“Avoid clichés,” said every writing teacher I’ve ever had.
Here I am accepting the loss of another word configuration and breaking that cardinal rule.
College has been the fastest four years of my life.
Originally from Central New York, I ventured out of the Empire State and into the Green Mountains to attend Castleton State College of Vermont.
While my naïve 18-year-old self was unsure of what to expect from my small campus nestled in a valley near the base of Killington Mountain, I will admit to having a slightly irrational fear of being subjected to excessive amounts of trail mix, tie-dye and hemp. Thankfully the past four years have broken down these stereotypes and opened my eyes to more experiences than I could have ever imagined.
My athletic career and job opportunities mixed with my own curiosity have allowed me to travel throughout the New England region and witness the natural beauty that surrounds me.
With my senior year threatening to begin, I spent my summer chipping away at my “Castleton Bucket List”. From the lakes and mountains to the breweries and dining options, and even a few thrill-seeking adventure to add to the mix, I want to cross the stage in May content that I have taken full advantage of every opportunity the area has to offer. To my parents’ dismay, this bucket list may have taken me beyond the necessary college experiences.
With Saratoga Raceway in such close proximity I had to try my luck on the ponies at least once. There might be a few more dollars than I would like to admit in the hole but a day at the track is never poorly spent. Next time I’ve decided I won’t cheer for the horses, I’m positive they heard me and slowed down.
Despite my lack of luck at the track, I still found skydiving from a company run out of a trailer on a donkey farm to be a positive life decision. After suiting up and getting a brief lesson on the equipment and what chord to pull when, my friend Katie, two instructors, our pilot and I piled into the plane with one seat and a few floor buckles.
At 11,000 ft., the instructor strapped to Katie opened the door, positioned her in the opening of sucking air, turned her head towards mine, waved her hand goodbye and disappeared into the sky.
Then it was my turn.
Holding at 11,000ft. my instructor positioned me at the edge of the doorway so my legs dangled out and my feet lightly caressed the metal bar beneath them. He rustled behind me and suddenly forced me out the door into a freefall.
In the midst of the fall we twisted with our backs to the earth and eyes locked on the plane we came from. With the wind threatening to contort my body out of control, the instructor flipped me back over and we continued to freefall for another 45 seconds.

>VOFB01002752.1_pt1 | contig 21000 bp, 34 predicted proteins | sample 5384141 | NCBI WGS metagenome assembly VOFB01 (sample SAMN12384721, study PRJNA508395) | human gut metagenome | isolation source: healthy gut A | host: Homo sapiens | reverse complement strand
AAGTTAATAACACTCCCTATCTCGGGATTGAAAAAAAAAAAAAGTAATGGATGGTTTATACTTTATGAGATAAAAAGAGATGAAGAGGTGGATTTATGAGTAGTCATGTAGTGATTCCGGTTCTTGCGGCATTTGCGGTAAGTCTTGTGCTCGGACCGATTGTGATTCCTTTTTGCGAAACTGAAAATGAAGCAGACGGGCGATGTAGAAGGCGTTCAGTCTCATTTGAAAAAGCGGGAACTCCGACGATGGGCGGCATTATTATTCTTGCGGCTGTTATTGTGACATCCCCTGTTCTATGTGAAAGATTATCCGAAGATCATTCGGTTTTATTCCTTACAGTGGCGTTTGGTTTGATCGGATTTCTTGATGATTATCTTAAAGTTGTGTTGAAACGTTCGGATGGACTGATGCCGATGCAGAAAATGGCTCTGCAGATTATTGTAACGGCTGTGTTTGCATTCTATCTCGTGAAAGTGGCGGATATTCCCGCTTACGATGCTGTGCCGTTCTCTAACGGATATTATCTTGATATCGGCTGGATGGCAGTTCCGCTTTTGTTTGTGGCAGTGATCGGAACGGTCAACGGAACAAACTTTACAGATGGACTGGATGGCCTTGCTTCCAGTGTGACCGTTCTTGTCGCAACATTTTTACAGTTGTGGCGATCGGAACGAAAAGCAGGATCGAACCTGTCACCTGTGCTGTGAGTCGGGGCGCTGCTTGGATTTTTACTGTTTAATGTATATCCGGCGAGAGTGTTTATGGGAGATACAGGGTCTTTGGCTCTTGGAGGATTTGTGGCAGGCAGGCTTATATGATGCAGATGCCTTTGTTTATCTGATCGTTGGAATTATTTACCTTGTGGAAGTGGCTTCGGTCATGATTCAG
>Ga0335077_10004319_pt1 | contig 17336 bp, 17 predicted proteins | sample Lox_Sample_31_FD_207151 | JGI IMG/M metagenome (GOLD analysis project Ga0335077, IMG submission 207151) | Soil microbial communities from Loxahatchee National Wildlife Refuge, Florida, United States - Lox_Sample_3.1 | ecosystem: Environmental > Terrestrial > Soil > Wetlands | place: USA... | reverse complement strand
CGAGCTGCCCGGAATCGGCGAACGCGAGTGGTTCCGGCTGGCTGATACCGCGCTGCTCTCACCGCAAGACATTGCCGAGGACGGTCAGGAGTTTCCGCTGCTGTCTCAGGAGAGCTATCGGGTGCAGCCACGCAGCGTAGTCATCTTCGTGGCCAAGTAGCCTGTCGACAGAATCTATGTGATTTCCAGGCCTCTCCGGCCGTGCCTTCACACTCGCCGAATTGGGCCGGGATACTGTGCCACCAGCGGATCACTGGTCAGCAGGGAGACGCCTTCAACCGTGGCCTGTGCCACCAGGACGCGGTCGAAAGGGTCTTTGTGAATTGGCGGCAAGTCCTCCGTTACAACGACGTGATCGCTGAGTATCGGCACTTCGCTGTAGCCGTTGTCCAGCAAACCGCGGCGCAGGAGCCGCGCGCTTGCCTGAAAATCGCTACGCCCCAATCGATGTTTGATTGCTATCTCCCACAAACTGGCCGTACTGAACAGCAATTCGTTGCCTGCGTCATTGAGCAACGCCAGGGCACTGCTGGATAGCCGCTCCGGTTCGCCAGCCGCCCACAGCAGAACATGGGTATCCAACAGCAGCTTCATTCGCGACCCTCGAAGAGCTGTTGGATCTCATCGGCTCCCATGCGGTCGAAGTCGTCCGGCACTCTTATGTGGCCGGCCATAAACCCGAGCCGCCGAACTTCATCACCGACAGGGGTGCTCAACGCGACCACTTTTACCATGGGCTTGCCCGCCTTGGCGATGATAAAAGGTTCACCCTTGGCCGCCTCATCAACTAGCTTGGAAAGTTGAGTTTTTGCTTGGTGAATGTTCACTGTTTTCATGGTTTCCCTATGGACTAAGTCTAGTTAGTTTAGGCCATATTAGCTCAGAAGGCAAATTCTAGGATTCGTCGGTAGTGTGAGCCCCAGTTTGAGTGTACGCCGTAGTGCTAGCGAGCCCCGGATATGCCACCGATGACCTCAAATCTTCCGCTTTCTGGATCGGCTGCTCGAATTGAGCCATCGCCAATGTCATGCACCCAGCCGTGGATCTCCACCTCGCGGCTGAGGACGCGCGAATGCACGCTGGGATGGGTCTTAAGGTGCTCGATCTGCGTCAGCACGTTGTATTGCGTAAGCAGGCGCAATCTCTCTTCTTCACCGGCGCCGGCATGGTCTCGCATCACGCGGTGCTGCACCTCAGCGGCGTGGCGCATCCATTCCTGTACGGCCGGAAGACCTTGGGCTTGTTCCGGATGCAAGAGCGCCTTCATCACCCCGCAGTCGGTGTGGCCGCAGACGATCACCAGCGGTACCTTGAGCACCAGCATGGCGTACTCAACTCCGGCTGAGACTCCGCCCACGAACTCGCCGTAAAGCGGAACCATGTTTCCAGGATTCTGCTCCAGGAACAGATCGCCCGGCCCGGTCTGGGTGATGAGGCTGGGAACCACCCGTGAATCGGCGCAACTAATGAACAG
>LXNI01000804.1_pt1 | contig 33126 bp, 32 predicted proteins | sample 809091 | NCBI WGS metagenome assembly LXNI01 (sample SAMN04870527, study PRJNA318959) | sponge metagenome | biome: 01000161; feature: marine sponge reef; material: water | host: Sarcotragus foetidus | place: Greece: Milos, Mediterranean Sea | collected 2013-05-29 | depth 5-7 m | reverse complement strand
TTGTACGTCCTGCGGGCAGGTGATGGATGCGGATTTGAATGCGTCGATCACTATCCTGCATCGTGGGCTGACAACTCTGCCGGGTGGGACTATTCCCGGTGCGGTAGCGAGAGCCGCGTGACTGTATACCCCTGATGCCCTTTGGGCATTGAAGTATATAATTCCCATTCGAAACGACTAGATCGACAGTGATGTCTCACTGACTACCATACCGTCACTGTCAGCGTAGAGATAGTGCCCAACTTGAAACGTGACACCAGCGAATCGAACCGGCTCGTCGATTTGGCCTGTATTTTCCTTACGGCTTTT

Then, with a strong force to my hips the opening parachute brought me to a standing position in the sky. With Lake Champlain to my right and luscious green farmland extending as far left as I could see, we floated back to the ground.
As an avid runner, I’ve explored the serpentine trails that wrap around my campus and extend to the neighboring towns. I used to joke saying I could run forever on the trails with all of the engaging sights, until one afternoon I became so distracted by the scenery I found myself six miles from home with hardly any cell service. Running over 12 miles in the steaming haze of mid-summer caused me to lose appreciation for that joke immediately.
Standing surrounded by mountains that pierce the soft blue sky and gently kiss the passing clouds my mind wanders to its peaks and drives me to higher altitudes. This summer I embarked on many local hikes to find that not only could my trail navigation skills use some work, but also that the more enticing views are where you least expect them.
An evening hike of White Rocks on the outskirts of Rutland gave way to a picturesque sunset as the sun melted into the Earth behind the distant mountains.
Beyond the cows, pig farms and historic battlefield of Hubbardton, a friend and I found a man-made Zen garden that opened up to more trails begging for the soles of our shoes to explore them.
Most recently, a camping trip with Castleton’s Residence Life Community Advisor Training Program took me on a sunrise hike of Olivia’s Outlook in Lenox, Mass. In a perfume of campfire and still in an early morning fog, I watched the earth come to life.
In a trip north to Burlington a few friends and I decided to quench our thirst with the craft beers at Fiddlehead Brewery in Shelburne. A Mini growler of their latest brew, Brett on the Dance Floor, cooled us down with its sweet taste and had us on our way to North Beach followed by a night at the Church Street bars.
Soaking in the late afternoon sun off of Lake Champlain we were reminded of Vermont’s lenient nudity laws as we witnessed a streaker rush into the water for a free swim. Leave it to Vermont to make a day at the beach more revealing than a night at the bars.
As I continue to narrow down my list in preparation to leave the place that has become my home I recognize and appreciate how timeless these experiences are. Throughout my changing ages, economic status and interests Vermont and the surrounding area will always have something to offer.
If you would like to submit a travel story or adventure for publication on syracusenewtimes.com, send your story to: email@example.com for consideration.